Columnist

Beth Dolinar has been writing her column about life, both hers and the rest of ours, for over 20 years. When not on the page, she produces Emmy-winning documentaries, teaches writing to university students, and enjoys her two growing children.

These are weird times to be getting a fever. But 100.4 it was, and when the body aches started, I put down the thermometer and went around the house testing to see if I could smell and taste things.

Three opened perfume bottles and a couple of cookies later, I decided it wouldn’t be COVID-19, and relaxed a bit.

And then I saw the rash.

It was dark red and blotchy, and covered my whole left leg –the leg that’s already compromised because of the lymphedema swelling that happened after cancer treatment. I look at the leg about 10 times more often than I look at my own face – I spend a lot of my time tending to it.

The rash was troubling, but it was a Friday night and the doctor’s office was closed, and I didn’t really want to go to the emergency room for all the new reasons and all the obvious old ones.

And so I waited it out.

Until Sunday morning, when things got more red and uglier and I felt worse. The physician’s assistant at urgent care looked at it and said, “blood clot,” which was not on the list of 15 possibilities I’d self-diagnosed via Google. Off to the emergency room I went, a drive that was just five minutes but contained hours worth of panic.

Funny how our brains can carry us off to the high cliffs of doom. As the transport worker wheeled me on my stretcher through the hallways of the hospital, I worried about what may lie ahead. Blood thinner? Surgery? A long hospital stay?

This trip to the ultrasound room was taking forever. Down hallways we went, then squeezed onto elevators, off elevators, through automatic doors, down more hallways, past the gift shop, around a corner. Did someone tell the transport guy to kill some time? Was this a joke? Or was the hospital really that big?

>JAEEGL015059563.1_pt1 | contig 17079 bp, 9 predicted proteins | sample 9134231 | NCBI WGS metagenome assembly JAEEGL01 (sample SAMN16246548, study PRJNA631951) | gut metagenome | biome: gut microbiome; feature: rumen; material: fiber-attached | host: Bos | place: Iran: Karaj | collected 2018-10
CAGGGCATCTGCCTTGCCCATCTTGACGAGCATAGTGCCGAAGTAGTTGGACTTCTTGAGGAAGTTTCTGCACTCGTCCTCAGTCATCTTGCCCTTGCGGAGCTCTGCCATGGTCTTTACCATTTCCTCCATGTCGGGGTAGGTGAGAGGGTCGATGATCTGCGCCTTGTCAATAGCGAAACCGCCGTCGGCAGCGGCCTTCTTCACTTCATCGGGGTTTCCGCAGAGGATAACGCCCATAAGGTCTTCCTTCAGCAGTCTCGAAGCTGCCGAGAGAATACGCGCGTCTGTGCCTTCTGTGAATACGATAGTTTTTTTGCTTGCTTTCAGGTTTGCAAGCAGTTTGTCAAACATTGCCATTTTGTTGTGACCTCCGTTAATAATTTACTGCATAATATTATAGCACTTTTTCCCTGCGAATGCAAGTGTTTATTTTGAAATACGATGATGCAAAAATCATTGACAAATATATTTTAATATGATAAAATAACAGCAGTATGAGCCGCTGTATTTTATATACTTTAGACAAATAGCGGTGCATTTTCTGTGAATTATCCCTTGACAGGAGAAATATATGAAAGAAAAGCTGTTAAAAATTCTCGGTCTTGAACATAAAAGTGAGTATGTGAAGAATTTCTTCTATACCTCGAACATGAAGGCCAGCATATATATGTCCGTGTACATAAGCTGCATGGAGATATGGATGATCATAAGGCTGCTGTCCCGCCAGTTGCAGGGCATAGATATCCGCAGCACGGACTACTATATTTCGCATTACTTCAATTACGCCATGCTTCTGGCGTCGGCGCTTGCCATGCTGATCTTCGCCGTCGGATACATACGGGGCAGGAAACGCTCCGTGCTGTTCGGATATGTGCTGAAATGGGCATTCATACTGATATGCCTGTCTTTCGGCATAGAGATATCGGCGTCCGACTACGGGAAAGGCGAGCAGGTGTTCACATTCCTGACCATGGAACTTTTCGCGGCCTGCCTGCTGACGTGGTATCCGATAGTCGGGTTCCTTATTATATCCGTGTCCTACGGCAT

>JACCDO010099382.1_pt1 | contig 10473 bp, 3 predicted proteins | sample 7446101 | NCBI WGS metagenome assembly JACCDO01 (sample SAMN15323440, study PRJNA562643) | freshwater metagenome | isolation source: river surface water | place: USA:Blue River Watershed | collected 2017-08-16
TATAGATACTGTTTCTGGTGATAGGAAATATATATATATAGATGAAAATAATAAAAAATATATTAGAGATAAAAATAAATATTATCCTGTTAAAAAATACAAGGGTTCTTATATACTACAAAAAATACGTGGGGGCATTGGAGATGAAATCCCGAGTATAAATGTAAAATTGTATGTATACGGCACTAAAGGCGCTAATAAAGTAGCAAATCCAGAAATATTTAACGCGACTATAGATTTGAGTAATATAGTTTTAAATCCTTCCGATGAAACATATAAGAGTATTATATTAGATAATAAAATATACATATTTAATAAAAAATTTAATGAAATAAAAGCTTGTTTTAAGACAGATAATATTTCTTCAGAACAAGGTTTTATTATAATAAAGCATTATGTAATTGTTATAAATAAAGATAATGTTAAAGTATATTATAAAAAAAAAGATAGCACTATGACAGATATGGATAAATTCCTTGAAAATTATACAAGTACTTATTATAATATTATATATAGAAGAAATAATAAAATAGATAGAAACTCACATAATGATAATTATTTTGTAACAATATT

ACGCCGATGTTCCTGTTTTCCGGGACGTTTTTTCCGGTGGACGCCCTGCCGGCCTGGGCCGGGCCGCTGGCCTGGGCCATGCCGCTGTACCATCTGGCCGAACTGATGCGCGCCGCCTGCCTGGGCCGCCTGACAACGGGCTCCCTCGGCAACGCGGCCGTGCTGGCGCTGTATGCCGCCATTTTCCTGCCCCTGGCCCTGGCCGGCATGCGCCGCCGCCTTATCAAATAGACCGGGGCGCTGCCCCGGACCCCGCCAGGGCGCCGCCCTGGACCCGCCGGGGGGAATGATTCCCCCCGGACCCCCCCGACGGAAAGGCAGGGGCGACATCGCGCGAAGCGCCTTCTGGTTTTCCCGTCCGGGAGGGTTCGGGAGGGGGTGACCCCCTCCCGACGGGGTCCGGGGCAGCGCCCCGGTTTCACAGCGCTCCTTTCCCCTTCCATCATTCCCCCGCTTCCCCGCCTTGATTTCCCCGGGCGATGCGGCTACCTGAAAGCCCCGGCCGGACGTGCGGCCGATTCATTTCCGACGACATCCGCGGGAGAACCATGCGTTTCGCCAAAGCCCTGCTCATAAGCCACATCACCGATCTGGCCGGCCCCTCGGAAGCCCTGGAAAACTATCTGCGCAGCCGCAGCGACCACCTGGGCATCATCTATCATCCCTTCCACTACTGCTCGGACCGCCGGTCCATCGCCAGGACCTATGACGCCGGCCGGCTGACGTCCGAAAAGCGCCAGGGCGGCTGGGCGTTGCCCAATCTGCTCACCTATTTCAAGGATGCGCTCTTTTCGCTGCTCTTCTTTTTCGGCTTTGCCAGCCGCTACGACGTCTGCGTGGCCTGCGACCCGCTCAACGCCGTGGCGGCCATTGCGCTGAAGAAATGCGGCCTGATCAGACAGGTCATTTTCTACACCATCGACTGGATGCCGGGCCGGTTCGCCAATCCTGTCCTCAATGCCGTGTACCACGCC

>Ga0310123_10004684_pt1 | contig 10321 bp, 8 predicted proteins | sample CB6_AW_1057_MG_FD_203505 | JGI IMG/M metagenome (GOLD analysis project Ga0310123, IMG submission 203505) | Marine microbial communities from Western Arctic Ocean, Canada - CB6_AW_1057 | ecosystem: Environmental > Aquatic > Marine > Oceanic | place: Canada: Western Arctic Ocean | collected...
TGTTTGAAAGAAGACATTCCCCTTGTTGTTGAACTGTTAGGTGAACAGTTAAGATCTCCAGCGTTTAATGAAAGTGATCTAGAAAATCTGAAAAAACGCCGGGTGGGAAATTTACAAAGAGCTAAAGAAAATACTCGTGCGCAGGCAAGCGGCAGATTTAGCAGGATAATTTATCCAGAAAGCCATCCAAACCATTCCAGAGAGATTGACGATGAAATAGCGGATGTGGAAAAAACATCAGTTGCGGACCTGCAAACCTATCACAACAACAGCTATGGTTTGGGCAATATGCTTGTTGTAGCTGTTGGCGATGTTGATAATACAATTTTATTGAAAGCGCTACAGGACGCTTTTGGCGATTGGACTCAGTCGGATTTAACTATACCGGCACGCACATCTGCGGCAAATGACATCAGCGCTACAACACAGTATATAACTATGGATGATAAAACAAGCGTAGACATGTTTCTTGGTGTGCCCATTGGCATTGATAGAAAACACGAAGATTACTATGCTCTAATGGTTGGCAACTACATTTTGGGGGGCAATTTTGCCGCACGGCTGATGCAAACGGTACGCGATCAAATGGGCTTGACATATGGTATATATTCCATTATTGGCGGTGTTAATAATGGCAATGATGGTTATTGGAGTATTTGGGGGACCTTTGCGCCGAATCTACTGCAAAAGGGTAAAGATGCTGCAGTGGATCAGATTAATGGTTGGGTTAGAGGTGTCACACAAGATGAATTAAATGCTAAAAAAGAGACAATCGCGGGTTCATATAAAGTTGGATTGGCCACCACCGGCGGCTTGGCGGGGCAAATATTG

The ultrasound technician ran her probe all around my leg, capturing the image on a screen. Why was she spending so much time by the knee? Is that a furrowed brow on her face? Everything on the screen looked like bad news. I resisted the urge to pepper her with questions.

Another whirlwind trip landed me back in the ER, where a masked doctor stepped through the door to announce it was not a blood clot, but an infection. One bump near the knee suggested an insect bite.

Where’d I get it? Who knows. A bike trail would be a likely scenario, but then again, hasn’t it been said that spiders frolic in our beds when we sleep? And that we’re never more than a few feet from a spider? And don’t spiders come inside in the fall?

The doctor didn’t seem all that interested in what got at my leg. Had I seen the offending bug, I might have brought its head on a platter.

“This is just the case of really bad luck,” he said as he handed me a prescription for oral antibiotics.

One dose, and I was feeling better.

“Felled by a bug,” I told my neighbor.

I Googled bugs, too. Generally speaking, spiders are bugs, I guess, but they’re not insects. They don’t crawl around our beds at night, and unless you work on a spider farm, you don’t always have spiders nearby.

And spiders don’t come into our houses in the fall. The male spiders, who’ve been living in our basements all along, just wander upstairs to look for females.

Felled by a lovesick spider. I’ll never know for sure, but it makes a good story.

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